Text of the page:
Government and Policy

Regulations issued to tighten supervision of food additives

Updated: 2010-04-23 00:43
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BEIJING - China's top food safety authority issued new regulations Thursday, setting more stringent requirements on the use and the approval of food additives.

The Ministry of Health's "Regulations of New Food Additives," published on its website, set six new restrictions on the use of food additives.

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The new regulations forbid the use of food additives to mislead consumers about the content and quality of food or to fake food content.

Using food additives to disguise decaying and bad quality food is also forbidden.

Under the new regulations, food producers are required to use the minimum amount of necessary food additives, and are not allowed to use those that would reduce the nutritional value of food.

The ministry would approve new food additives, only if they are proved to be necessary in food production and safe for humans in tests organized by the ministry, the new regulations stipulate.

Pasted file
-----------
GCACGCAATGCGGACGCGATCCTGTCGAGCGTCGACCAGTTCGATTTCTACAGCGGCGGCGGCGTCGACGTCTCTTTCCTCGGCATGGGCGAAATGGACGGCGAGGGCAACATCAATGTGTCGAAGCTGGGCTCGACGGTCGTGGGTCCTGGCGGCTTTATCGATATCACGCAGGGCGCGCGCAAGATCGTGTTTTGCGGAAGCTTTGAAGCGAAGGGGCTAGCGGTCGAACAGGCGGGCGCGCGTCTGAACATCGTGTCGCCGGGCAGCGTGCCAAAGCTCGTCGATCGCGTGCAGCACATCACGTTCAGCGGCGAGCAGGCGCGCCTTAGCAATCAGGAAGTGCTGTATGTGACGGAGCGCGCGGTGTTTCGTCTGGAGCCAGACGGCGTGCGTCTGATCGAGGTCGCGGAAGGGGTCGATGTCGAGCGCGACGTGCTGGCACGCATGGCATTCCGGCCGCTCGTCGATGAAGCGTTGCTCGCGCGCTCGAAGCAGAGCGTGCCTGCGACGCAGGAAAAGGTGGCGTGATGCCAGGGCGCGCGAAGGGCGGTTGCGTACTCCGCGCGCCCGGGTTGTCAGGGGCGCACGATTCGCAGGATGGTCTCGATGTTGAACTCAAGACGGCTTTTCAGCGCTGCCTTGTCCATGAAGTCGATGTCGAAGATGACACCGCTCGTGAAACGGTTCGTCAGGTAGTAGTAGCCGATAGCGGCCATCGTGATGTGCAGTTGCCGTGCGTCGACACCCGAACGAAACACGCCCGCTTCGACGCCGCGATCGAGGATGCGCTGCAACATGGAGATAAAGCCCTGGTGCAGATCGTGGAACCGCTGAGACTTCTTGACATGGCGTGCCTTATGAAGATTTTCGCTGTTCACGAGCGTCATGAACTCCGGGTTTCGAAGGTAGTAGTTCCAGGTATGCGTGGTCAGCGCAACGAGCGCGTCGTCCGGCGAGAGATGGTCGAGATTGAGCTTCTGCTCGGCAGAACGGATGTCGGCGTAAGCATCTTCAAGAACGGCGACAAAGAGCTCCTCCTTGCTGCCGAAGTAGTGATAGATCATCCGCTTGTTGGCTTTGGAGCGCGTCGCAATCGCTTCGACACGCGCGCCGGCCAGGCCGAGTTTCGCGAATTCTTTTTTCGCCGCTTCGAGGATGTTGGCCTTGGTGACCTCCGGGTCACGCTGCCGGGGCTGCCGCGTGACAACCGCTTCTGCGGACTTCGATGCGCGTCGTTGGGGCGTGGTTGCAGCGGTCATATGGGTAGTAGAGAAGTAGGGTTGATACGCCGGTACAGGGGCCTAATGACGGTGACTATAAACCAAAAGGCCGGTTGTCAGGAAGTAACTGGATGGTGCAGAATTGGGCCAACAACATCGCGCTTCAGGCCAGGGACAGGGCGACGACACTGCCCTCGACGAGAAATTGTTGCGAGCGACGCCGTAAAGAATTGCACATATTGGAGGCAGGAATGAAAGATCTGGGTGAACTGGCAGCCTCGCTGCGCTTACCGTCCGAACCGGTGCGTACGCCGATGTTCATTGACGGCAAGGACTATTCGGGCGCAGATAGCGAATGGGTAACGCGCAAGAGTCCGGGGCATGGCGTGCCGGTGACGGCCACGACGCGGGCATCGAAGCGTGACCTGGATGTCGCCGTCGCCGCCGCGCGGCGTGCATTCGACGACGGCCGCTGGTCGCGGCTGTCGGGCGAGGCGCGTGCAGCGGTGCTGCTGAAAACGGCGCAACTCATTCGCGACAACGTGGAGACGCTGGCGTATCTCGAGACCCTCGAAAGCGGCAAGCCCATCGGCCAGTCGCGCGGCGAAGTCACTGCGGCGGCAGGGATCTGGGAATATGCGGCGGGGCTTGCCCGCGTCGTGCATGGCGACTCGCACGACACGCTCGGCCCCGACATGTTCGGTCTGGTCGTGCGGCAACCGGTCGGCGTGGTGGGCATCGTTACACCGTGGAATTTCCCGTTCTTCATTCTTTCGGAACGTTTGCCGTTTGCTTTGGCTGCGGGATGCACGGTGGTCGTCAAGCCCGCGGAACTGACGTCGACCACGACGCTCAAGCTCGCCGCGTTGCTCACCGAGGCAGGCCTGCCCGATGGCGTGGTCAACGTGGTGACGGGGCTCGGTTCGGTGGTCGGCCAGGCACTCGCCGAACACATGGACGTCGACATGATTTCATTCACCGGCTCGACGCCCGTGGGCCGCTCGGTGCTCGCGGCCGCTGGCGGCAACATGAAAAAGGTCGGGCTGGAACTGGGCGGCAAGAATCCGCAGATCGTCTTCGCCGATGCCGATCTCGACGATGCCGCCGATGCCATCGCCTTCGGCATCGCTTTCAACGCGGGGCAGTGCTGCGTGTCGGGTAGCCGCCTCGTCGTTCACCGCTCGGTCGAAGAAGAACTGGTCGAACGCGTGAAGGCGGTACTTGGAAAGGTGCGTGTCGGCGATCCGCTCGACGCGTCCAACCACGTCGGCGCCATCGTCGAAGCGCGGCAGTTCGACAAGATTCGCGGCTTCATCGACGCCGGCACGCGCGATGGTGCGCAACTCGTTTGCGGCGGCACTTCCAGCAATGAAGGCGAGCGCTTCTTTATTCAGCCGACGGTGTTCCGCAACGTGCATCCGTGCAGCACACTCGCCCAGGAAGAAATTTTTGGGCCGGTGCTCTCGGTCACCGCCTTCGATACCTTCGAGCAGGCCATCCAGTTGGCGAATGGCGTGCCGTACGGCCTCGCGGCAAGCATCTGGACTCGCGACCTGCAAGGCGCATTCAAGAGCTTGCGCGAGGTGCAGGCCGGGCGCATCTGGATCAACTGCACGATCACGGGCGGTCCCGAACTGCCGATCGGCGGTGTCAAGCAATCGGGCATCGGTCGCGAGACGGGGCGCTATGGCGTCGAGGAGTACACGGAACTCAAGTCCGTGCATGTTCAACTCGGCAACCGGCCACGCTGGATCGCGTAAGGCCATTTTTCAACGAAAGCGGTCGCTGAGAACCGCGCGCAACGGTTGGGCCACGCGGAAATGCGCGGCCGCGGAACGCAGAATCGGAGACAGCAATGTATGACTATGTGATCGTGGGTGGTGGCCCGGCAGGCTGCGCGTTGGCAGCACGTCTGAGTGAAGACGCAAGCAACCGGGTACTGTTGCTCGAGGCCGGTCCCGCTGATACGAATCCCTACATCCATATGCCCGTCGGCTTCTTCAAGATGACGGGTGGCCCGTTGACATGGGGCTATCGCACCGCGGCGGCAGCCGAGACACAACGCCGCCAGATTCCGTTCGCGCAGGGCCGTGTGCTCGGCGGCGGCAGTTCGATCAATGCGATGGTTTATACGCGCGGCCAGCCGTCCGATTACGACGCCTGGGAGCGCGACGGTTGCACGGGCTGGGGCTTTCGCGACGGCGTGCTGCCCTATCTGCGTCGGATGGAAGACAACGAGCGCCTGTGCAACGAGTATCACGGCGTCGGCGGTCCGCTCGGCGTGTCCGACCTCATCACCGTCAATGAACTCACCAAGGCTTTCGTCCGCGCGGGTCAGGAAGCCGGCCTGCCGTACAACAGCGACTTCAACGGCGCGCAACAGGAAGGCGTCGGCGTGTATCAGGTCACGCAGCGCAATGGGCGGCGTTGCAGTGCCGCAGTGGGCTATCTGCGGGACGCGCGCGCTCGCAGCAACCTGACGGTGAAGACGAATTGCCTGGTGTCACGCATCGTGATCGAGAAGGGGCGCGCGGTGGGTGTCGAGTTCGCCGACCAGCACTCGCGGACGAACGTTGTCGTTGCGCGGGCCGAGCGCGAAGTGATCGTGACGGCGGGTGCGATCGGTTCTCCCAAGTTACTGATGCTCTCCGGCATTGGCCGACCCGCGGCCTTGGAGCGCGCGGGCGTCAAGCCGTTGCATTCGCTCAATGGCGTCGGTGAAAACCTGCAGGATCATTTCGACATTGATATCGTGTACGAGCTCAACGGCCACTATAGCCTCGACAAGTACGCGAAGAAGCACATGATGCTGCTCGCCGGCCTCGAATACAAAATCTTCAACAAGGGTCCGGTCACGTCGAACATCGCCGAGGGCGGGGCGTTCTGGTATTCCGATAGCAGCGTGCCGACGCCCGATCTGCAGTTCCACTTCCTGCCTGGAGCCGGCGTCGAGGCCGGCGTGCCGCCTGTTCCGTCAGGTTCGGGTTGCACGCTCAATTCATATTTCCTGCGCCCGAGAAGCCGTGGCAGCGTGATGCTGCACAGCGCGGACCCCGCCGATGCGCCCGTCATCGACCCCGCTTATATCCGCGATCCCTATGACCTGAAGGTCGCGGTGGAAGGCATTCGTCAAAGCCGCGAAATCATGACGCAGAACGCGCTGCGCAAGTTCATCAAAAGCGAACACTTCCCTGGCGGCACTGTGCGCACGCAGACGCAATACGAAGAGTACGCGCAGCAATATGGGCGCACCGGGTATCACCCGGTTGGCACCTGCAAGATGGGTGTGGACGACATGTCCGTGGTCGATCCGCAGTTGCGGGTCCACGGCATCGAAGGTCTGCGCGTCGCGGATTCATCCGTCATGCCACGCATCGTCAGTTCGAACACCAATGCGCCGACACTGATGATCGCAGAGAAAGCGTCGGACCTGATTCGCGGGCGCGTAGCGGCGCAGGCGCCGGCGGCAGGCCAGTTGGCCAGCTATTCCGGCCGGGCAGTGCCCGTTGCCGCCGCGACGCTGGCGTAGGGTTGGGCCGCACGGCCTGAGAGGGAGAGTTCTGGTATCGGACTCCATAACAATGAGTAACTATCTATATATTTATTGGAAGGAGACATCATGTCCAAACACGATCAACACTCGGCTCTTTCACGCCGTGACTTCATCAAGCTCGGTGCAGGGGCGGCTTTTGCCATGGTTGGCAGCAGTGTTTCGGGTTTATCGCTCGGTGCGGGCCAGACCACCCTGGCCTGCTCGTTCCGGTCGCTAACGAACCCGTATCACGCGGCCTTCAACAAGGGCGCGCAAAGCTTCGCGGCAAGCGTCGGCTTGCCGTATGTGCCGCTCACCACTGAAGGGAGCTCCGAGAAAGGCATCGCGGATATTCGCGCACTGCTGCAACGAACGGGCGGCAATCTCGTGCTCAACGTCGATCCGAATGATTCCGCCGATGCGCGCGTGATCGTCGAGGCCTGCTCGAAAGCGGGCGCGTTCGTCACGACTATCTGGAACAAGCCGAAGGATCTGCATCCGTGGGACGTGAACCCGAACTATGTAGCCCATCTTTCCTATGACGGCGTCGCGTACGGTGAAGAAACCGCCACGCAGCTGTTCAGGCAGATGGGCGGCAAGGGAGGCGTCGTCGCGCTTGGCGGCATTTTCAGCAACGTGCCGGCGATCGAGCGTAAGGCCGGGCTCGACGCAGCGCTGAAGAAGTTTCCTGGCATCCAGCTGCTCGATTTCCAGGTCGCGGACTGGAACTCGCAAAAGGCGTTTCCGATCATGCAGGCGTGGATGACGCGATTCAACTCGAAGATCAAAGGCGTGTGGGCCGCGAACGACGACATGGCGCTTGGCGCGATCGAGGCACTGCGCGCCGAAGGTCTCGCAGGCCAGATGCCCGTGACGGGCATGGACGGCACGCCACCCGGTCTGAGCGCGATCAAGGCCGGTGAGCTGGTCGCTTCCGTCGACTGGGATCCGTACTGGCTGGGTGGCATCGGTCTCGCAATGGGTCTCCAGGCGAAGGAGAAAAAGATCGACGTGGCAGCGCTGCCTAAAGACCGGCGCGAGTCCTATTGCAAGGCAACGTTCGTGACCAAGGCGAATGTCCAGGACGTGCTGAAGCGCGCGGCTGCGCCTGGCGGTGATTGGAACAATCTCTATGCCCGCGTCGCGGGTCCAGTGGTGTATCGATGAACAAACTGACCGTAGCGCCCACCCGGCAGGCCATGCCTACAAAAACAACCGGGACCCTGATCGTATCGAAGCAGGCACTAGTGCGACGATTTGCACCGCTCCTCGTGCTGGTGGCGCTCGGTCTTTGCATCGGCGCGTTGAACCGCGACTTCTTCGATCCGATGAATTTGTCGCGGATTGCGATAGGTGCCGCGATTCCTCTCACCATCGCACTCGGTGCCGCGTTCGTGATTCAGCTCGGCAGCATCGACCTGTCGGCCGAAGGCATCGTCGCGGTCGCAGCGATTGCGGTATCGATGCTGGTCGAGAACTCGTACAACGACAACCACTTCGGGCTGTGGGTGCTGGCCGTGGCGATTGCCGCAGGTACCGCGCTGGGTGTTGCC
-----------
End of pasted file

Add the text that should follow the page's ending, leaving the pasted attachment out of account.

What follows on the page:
The ministry must conduct reassessments of the safety of its approved food additives, when their necessity and safety are questioned by new research results.

The new regulations take effective Thursday.

Food quality in China has been a major concern after a series of scandals.

In 2004, at least 13 babies died from malnutrition in the east China's Anhui Province and another 171 were hospitalized, after consuming infant milk powder that contained too little protein.

In November 2006, the country's food safety authorities found seven companies producing salted red-yolk eggs with cancer-causing red Sudan dyes to make their eggs look redder and fresher.

And in 2008, six babies died and 300,000 others fell ill after being fed with baby formula made from milk contaminated with the industrial chemical melamine.